How to Set Process Priorities With nice and renice on Linux

Bash shell on Ubuntu laptop

The nice and renice commands allow you to refine how the kernel processes your processes by adjusting their priorities. Read this tutorial to learn how to use them in Linux and Unix operating systems such as macOS.

It's all about process

In your Linux or Unix computer, many processes will be running even before launching the application you want to use. Most of these processes are vital parts of Linux itself or support processes for your graphical desktop environment. There is a lot going on behind the scenes. Of course, there are only a few system resources and processor time to go through. The Linux kernel is the controller for all these processes.

It's the core that has to decide which processes are currently attracting attention and resources, and which ones have to wait. The core continually juggles with processes and priorities to ensure the optimal operation of the computer and the proper sharing of all processes. Some processes benefit from preferential treatment. They are so important to the overall operation of the computer that their needs should be prioritized, for example, on your browser.

The beautiful value

One of the criteria used to determine how the kernel processes a process is the value of courtesy. Each process has an interesting value. The courtesy value is an integer between -19 and 20. All standard processes are started with a nice value of zero.

The trick here is that the higher the trading value, the more comfortable your process is with other processes. In other words, a high value value tells the kernel that this process is happy to wait. A negative number is the opposite of being nice. The higher the value of the negative value, the more selfish the process. It tries to get as much CPU time as possible, with no regard to other processes.

We can use the nice command to set the nice value when a process is launched and we can use Renice to adjust the value of Nice of a process in progress.

The beautiful order

We can use the nice command to adjust the nice value of a program when it is launched. This allows us to increase or decrease the priority given to the process by the kernel, compared to other processes.

Suppose a programmer has written a program called ackermann. This calculates Ackerman functions. It requires a lot of CPU and memory resources. The programmer can launch the program with the following command:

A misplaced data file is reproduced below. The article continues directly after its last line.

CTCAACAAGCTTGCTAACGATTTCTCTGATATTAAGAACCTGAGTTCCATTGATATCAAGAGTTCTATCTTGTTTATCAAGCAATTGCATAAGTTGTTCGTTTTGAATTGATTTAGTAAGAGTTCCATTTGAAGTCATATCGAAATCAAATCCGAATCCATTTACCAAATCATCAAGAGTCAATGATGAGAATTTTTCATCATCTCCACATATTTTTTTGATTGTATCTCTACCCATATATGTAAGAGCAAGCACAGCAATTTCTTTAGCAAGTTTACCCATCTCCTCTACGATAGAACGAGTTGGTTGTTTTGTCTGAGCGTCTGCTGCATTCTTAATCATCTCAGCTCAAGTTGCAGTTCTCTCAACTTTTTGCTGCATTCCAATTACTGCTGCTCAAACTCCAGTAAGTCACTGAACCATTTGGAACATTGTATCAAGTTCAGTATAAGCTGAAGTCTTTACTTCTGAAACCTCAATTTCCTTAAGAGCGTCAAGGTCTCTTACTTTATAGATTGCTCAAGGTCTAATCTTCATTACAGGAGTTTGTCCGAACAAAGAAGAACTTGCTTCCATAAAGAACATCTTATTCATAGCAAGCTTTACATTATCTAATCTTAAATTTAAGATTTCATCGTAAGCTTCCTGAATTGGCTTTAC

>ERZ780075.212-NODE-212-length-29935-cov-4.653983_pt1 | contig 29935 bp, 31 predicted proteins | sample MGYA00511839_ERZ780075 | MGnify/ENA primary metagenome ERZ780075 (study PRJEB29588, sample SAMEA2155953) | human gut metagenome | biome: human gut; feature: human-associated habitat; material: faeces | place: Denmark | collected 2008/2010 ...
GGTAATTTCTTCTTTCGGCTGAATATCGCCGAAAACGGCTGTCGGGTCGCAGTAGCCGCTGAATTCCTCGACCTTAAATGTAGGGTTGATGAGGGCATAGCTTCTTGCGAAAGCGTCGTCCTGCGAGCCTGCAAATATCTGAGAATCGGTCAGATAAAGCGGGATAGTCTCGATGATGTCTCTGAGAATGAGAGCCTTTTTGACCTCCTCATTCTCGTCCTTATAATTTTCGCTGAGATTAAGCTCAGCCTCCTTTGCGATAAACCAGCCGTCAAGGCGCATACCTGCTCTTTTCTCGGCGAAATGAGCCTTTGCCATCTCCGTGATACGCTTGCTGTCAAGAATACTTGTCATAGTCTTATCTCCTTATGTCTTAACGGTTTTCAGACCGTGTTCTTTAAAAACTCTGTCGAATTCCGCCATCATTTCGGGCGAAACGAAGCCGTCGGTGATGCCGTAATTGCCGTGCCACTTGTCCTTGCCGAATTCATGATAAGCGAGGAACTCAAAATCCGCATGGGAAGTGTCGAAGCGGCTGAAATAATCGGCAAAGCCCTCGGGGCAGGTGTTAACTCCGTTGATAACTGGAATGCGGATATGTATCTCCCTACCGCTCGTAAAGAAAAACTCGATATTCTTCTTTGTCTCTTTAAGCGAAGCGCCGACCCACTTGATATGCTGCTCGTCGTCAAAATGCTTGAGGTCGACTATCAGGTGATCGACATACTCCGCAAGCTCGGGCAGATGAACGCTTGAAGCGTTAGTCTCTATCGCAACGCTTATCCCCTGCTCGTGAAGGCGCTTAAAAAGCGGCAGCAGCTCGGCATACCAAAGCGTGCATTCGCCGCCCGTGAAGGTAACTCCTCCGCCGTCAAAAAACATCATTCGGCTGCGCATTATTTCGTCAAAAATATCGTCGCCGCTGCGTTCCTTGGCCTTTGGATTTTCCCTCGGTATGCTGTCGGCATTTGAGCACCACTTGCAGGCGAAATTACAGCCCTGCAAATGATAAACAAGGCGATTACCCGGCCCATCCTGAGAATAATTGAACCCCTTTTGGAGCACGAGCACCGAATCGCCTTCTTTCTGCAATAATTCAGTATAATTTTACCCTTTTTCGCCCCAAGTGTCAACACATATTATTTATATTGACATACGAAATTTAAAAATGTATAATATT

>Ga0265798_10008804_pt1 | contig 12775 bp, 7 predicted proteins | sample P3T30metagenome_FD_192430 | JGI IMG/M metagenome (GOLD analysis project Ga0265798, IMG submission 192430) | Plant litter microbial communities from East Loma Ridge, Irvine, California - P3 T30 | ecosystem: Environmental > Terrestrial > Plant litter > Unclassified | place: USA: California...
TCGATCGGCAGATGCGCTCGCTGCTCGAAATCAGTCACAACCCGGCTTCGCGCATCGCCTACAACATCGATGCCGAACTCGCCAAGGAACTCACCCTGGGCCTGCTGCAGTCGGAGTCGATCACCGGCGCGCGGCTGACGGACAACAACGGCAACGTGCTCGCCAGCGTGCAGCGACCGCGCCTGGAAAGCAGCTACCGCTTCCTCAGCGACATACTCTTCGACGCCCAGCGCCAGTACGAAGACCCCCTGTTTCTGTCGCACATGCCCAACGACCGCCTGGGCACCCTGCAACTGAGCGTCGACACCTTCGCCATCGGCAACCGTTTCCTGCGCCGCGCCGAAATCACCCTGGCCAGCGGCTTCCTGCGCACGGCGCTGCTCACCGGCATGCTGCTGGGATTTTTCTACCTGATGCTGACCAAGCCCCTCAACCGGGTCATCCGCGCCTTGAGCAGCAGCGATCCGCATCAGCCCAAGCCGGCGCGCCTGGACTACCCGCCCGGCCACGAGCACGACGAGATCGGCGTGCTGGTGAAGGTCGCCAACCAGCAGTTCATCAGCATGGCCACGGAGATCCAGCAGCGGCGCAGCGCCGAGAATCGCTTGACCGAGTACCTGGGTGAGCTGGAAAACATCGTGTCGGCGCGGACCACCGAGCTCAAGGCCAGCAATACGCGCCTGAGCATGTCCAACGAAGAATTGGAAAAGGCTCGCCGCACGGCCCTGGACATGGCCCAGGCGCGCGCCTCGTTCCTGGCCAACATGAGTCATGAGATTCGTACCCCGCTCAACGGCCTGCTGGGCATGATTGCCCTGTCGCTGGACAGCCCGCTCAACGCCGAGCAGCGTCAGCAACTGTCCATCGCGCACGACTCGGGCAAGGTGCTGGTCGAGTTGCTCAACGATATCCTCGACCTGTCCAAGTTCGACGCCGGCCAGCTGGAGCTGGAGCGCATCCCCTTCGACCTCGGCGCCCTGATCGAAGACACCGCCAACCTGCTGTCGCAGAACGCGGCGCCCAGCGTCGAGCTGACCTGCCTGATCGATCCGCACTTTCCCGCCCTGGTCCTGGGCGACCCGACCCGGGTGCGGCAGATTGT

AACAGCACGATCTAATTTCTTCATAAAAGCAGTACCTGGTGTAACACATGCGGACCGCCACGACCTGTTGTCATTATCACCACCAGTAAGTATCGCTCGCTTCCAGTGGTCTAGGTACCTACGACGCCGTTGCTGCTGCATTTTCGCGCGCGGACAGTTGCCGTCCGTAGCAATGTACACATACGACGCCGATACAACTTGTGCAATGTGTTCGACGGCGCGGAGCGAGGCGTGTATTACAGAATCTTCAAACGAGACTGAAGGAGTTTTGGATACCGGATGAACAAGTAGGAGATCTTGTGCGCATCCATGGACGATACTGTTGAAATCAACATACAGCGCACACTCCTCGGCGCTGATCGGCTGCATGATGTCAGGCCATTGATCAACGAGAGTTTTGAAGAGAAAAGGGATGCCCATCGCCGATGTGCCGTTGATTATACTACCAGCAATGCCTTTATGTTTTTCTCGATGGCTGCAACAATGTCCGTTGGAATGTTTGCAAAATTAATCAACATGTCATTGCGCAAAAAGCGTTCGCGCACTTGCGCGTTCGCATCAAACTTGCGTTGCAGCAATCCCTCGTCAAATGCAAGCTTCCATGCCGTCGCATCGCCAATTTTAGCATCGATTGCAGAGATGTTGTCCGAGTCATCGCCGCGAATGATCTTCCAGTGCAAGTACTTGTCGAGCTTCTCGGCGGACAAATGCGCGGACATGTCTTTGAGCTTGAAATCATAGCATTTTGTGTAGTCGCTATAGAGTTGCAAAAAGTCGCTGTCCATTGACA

./ackermann

ackermann command in the terminal window

We can use the top command to display the program that is running.

top

top running in a terminal

We can see the details of the ackermann program at the top. The interesting value is the number in the "NI column". It is set to zero as we expected.

Let it restart and this time make it less demanding. We will set an interesting value of 15 for the ackermann program as follows. Type nice, a space, -15, another space, and then the name of the program you want to launch. In our example, our fictional programmer uses ./ackermann.

well -15 ./ackermann

nice order 15 in the terminal window

Be careful, the "-15" is not negative. It's fifteen positive. The "-" is needed to kindly indicate that we are going into a parameter. To indicate a negative number, you must type two "-" characters.

If we start now at the top, we can see ackermann's behavior change.

top

top running in a terminal

With a cool value of 15, ackermann does not consume the most CPU time. GNOME and Rhythmbox both use more. We quickly mastered ackermann.

Now let's do the opposite and give ackermann a nice negative value. Note the use of two characters "-". To make an application more selfish and less pleasant, you must use sudo. Everyone can make their application more enjoyable, but only superusers can make one more selfish.

sudo nice –10 ./ackermann

nice -10 command in the terminal window

Let's run upstairs and see what has changed.

top

top running in a terminal

This time, ackermann has a nice value of -10. It comes back on the bottom line and consumes more processor time than before.

The command renice

The renice command allows us to adjust the value value of a running process. We do not need to stop it and restart it with nice. We can set a new value on the fly.

The renice command uses the process ID, or PID, of the process as a command line parameter. We can extract the process ID from the "PID" column at the top or use ps and grep to find it, as follows. Obviously, you type the name of your user instead of dave and the name of the process you are interested in instead of ackermann.

ps -eu dave | Grep Ackermann

ps goes through grep in a terminal window

Now that we have the PID, we can use it with Renice. We will give ackermann a more pleasant behavior with an interesting value of five. To change the transaction value of an ongoing process, you must use sudo. Note that there is no "-" on parameter 5. You do not need a single for positive numbers and you only need one, and not two, for negative numbers.

sudo renice -n 5 2339

renice command running in a terminal window

We get confirmation that Renice has changed the value of the value. This shows us the old value and the new value.

The kernel usually does an excellent job of prioritizing and distributing processor time and system resources. However, if you have to run a long, CPU-intensive task, and you have nothing to do with it at the end of the process, your computer will run a little smoother if you set a higher control value for this task. It will be more enjoyable for everyone.

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